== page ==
Lessons from Oprah's Life You Want Weekend

September 08, 2014

Today, I am focused on my intentions. Friday, during The Life Your Want Weekend opening, Oprah said, "you co-create your life with the energy of your intention." I had never heard this but it was powerful and I was immediately contemplative. I began think back to decisions I'd recently made and actions I was considering. Quoting "Seat of the Soul," she continued: "You co-create your life with the intention you bring to every situation. Every action, thought and feeling is automated by an intention, and that intention is a cause that exists as one with an effect. And if you participate in the cause, it is not possible for us not to participate in the effect."

What could I say to that, but yes? It was mind shifting. A bit of context (I've written about this here before) ... I made a concerted effort to stop being a people-pleaser after launching out into the life I wanted in 2006. When I left Ohio, I left that behavior ... that mindset there. And many fell by the wayside when I committed to doing what and being who I wanted. I digress.

So, this  being mindful of the intentions I bring to situations  is next level. (In my considering, while Oprah talked, I noted I am still a bit of a people-pleaser and I thought, 'I'm here for this.') Ask yourself how often you do things so people won't be angry with you or so they'll like you. Lacking intention or underestimating the power of our intention can cause us to stray without meaning or direction. Had this been the only revelation I came away with this past weekend, it would have been enough. Thankfully, it wasn't. The cooperative of speakers who joined Oprah  Rob Bell, Elizabeth Gilbert, Deepak Chopra and Iyanla Vanzant  filled us to capacity with insight and tools to go forward; much of it directing us to the work of getting to our bottom lines. I'm familiar. The thread, as Oprah called it, is information ... the acceptance that what has happened to us, has happened for us. It was a bootcamp of the mind. 

For nearly two hours Oprah, stood center stage  providing an introduction to what would follow in the multilevel approach to helping us strategize not just next but forever. The central theme — how to handle what happens, using it to propel us. First off, an alternative outlook on failure. Failure, she said, is life at it's most poignant pushing us in a new direction. "God uses what is in your life, at any particular time, to help you see differently from failure to rejection." Perspective. Oprah was transparent, sharing her desperation for the role of Sofia in "The Color Purple," a vulnerability she'll not yield to again. Her competition for the role was veteran actress Alfre Woodard. And because it was just the beginning of her rise she measured herself against the stature of Woodard and resolved that the odds were not in her favor. Oprah, in that moment, began learning the "principle of surrender." She gave it to God. It didn't happen immediately, it was a process of letting it go. In the end the lesson was pivotal — "we must surrender it to the power that is greater than we know." If it is for you, it cannot pass you by.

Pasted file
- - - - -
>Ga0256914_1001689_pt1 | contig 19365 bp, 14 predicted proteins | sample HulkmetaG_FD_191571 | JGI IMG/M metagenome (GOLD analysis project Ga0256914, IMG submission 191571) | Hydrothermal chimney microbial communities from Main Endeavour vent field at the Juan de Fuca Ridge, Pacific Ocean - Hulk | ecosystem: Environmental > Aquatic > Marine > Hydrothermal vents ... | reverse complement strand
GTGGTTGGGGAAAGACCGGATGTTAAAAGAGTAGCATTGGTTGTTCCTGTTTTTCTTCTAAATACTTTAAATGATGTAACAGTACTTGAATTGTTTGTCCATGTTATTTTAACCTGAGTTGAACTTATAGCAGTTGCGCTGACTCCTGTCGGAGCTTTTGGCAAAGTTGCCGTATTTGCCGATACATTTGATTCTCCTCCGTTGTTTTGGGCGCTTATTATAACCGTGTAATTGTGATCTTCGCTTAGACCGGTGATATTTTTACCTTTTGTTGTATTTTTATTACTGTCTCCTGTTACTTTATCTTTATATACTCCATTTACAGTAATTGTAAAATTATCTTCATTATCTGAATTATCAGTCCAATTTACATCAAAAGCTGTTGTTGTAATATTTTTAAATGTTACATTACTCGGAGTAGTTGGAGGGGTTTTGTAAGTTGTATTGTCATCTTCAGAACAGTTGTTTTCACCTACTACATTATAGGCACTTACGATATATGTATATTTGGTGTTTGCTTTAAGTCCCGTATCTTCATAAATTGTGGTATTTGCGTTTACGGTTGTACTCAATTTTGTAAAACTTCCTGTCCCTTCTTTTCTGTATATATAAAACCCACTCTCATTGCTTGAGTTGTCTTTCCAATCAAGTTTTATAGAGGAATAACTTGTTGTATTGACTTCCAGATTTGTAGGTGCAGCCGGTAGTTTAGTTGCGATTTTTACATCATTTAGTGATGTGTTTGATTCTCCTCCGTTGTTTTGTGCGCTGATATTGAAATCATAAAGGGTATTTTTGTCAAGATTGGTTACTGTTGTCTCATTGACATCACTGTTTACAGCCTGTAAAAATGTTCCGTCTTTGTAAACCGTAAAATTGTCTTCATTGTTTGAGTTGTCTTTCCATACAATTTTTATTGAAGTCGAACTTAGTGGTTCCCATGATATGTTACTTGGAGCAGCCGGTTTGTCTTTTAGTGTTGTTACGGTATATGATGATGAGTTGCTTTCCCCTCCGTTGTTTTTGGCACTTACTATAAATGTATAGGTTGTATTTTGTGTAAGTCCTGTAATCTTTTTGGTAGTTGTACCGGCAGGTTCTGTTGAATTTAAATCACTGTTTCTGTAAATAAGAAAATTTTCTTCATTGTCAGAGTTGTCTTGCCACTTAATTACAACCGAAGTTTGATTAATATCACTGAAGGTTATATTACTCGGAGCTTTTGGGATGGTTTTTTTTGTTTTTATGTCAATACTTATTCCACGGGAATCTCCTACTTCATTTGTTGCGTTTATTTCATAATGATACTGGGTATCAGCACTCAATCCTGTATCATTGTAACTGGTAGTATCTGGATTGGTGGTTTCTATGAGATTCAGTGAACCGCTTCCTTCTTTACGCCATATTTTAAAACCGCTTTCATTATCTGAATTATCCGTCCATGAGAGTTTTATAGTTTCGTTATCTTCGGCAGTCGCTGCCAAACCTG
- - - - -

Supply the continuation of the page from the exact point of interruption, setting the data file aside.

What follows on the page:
Saturday, in his presentation "Everything is Spiritual," Pastor Rob Bell suggested we consider the present moment. "We have today," he said. And those three words have been looping in my mind along with Iyanla Vanzant's mandate that we be present with ourselves. Life requires it, she concluded.  

It was a sort of revival. 

In the midst of me excitedly chattering with someone Friday evening about my experience, they said the price of the ticket was too much. I didn't respond, though in the back of my mind, I thought the top tier admission was steep. I woke up the next morning thinking about it and pondered it all the way to the conference. And as I sat through the program Saturday, I concluded  the price was not too much. We spend excessive amounts of money on whatever it is that we deem worthy of investment. I don't have a problem with it. Friday and Saturday, I saw men and women recording, taking notes, dancing, laughing, crying, hugging strangers ... I saw people trying to regain their footing ... hoping to be encouraged and lifted up. I heard people say they came because they were at the end of the rope. I witnessed people literally soaking up the inspiration they needed to go after the life they want. And that, for them, was worth the price.

(Dinner with Toyota and then a selfie. Of course, I wore my Oprah Wasn't Built in a Day tee.)

Thank you so much to Oprah's The Life You Want sponsor Toyota for being such a gracious host throughout the weekend. I could not have imagined a more robust experience.

For more video snippets of the weekend, visit the My Vicarious Life fan page on Facebook

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  1. I remember when you mentioned about the person stating the price was too high. My immediate thought was these individuals could charges millions for the words they share. You went in with a mindset of I am going to get a word. So, your soul was impacted by each one of those speakers. The other persons went with a negative mindset. walked away with nothing. Its all about perspective and being open.


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